It's never too late to start! I retired to homestead on the slopes of Mauna Loa, an active volcano. I relate snippets of my endeavor on my blog : www.kaufarmer.blogspot.com
stephen sinnott


Joined: Sep 06, 2013
Posts: 25
how is there any debate over weather earthworms are good or not?
Su Ba
pollinator

Joined: Apr 18, 2013
Posts: 309
Location: Big Island, Hawaii (2300' elevation, 60" avg. annual rainfall, temp range 55-80 degrees F)
    
    9
Stephen, forest conservation people are quite concerned about the loss of the natural duff layer due to introduced worms. I don't know which earthworm species it is, but obviously they are really good eaters.

...Su Ba
www.kaufarmer.blogspot.com
stephen sinnott


Joined: Sep 06, 2013
Posts: 25
i hadnt heard but that looks like a concern, those worms need a predator but i cant think what bird fills that role.
Rebecca Norman


Joined: Aug 28, 2012
Posts: 350
Location: Ladakh, Indian Himalayas at 11,000 feet
    
  21
I like how Dale told the facts there: earthworms are a very successful introduced invasive species in North America. And we love them, too.

I don't know if it's true they are less common in forest and also that they remove duff. On the land that I'm part of in the northeast US, the only part of our land that is absolutely teeming with earthworms is the area under a large patch of trees. There is very thick duff there, from last year's recognizable leaves on down to lovely leaf mold. Compared to the garden soil that we add an inch or two of compost to every year, the forested area is simply teeming with earthworms. When I weed the voracious vines out from under the trees, zillions of earthworms are disturbed by the pulling and are also seen busily going here and there in the leaves in large numbers.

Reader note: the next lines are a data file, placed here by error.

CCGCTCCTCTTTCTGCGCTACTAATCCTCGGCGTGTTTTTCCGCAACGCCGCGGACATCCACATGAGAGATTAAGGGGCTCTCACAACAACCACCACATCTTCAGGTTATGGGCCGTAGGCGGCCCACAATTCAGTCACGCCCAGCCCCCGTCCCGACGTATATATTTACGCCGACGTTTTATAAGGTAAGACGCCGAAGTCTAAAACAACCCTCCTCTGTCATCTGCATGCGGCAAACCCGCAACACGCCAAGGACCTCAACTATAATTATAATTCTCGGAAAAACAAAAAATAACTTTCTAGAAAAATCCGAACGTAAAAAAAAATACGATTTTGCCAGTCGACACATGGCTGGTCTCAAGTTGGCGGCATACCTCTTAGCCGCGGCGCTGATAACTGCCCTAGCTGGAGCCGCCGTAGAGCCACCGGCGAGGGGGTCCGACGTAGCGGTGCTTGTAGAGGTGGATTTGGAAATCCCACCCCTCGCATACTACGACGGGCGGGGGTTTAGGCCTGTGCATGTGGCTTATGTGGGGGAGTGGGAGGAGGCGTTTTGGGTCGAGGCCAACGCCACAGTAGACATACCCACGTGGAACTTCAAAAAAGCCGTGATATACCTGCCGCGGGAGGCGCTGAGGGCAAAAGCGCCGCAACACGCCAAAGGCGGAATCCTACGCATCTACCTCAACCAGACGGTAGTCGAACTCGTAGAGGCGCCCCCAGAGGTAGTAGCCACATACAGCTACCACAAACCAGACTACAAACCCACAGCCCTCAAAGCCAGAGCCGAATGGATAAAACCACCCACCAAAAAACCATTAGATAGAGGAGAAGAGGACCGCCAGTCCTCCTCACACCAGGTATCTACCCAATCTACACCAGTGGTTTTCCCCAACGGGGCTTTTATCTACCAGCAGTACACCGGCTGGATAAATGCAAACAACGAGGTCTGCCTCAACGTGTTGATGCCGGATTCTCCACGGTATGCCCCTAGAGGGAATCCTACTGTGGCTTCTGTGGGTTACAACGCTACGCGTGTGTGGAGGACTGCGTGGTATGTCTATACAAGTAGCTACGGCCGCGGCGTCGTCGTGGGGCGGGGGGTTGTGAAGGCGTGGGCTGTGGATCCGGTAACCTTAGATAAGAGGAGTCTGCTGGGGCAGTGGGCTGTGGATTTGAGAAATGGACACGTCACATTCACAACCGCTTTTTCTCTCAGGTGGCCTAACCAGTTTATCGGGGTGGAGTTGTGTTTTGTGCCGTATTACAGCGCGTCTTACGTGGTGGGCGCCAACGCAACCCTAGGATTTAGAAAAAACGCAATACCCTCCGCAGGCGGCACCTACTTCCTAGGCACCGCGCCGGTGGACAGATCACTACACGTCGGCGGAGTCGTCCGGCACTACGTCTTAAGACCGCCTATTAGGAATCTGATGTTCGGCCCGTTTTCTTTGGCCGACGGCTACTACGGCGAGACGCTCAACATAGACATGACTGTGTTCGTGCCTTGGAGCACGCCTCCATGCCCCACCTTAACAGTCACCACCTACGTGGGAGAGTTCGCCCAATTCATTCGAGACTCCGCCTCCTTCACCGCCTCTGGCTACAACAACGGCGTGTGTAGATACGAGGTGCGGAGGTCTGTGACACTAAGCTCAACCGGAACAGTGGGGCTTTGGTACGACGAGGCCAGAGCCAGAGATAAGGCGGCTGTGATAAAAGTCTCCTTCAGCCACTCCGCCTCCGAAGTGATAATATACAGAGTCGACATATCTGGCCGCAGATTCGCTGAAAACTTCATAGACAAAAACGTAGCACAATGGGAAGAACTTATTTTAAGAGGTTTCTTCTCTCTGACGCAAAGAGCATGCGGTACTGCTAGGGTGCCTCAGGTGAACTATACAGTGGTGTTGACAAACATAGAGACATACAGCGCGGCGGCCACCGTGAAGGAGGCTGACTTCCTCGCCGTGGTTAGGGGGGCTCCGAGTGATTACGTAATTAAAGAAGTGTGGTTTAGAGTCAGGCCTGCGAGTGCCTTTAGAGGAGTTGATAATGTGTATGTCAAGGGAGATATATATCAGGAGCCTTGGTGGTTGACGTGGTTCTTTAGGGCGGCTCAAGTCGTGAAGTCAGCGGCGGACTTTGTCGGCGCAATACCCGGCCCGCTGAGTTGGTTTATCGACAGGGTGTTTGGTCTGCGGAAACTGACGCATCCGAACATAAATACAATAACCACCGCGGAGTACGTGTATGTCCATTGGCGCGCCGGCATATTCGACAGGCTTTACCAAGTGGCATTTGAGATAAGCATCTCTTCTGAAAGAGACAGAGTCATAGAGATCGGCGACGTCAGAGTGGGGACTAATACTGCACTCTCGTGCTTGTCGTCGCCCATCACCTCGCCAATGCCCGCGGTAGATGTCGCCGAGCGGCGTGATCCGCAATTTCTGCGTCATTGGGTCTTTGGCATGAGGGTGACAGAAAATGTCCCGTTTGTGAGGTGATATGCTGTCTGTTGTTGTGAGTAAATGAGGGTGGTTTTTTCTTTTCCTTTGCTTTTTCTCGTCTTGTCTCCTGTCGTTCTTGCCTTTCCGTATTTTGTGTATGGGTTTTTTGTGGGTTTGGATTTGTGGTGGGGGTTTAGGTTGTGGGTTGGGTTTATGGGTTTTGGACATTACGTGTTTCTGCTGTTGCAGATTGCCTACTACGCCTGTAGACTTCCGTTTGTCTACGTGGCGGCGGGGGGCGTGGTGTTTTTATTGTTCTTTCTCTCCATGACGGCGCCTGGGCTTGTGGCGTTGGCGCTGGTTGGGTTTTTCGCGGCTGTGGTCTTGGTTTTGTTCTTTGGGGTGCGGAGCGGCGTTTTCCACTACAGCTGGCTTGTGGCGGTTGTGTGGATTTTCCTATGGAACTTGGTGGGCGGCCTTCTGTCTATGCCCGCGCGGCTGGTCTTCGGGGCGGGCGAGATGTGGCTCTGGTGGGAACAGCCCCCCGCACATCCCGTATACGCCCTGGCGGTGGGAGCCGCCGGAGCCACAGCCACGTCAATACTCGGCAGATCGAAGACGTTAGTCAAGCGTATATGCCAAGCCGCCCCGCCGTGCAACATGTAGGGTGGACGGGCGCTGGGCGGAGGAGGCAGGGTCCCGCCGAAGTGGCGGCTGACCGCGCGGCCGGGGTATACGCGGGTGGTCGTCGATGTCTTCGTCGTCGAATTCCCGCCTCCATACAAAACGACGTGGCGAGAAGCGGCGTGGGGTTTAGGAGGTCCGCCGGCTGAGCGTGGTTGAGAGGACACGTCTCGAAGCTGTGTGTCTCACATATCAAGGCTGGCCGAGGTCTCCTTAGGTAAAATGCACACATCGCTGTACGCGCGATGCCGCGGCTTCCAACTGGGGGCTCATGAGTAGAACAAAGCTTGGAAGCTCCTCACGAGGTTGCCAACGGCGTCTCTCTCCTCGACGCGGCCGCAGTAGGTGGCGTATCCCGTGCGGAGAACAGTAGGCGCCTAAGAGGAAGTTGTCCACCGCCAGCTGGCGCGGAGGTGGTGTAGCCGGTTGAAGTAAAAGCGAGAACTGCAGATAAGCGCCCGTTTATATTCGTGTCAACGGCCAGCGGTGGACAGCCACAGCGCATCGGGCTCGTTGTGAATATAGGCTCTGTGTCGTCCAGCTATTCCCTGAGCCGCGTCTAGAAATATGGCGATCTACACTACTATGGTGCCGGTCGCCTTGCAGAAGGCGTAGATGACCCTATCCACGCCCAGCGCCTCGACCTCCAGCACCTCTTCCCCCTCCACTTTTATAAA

Works at a residential alternative high school in the Himalayas SECMOL.org . "Back home" is Cape Cod.
Dale Hodgins
pollinator

Joined: Jul 28, 2011
Posts: 4063
Location: Victoria British Columbia-Canada
    
  57
I don't think we could or should try to stop the advance of earthworms into new environs. Every time a dozer or excavator is moved to a new logging road, worms could move. People are going to continue to dig up plants and move them about. It's virtually unstoppable.

The boreal forests of Canada and Russia contain a carbon store in peat soils and muskeg that is approximately double that of the stored carbon in all of the world's rainforests combined. If global warming were to advance to the point where these areas become suitable for farming and earthworms, those worms would accelerate the gassing off of those soils. This has already been observed and is one of the factors responsible for rapid soil losses when drained wetlands are used as market gardens.

I can't find the thread, but I once calculated the soil loss due to gassing off that has occurred in the state of Iowa since it was first plowed and compared the carbon released to all of the carbon released in 100 years of burning petroleum. I'm going to go out on a limb here and say --- it was a lot.

Here in British Columbia, we have had a major die off of pine trees due to a pest. For the next 20 years or so, our exposed soils will contribute more carbon to the atmosphere than the state of California currently does.

But I digress. We're supposed to be figuring out how to get more earthworms.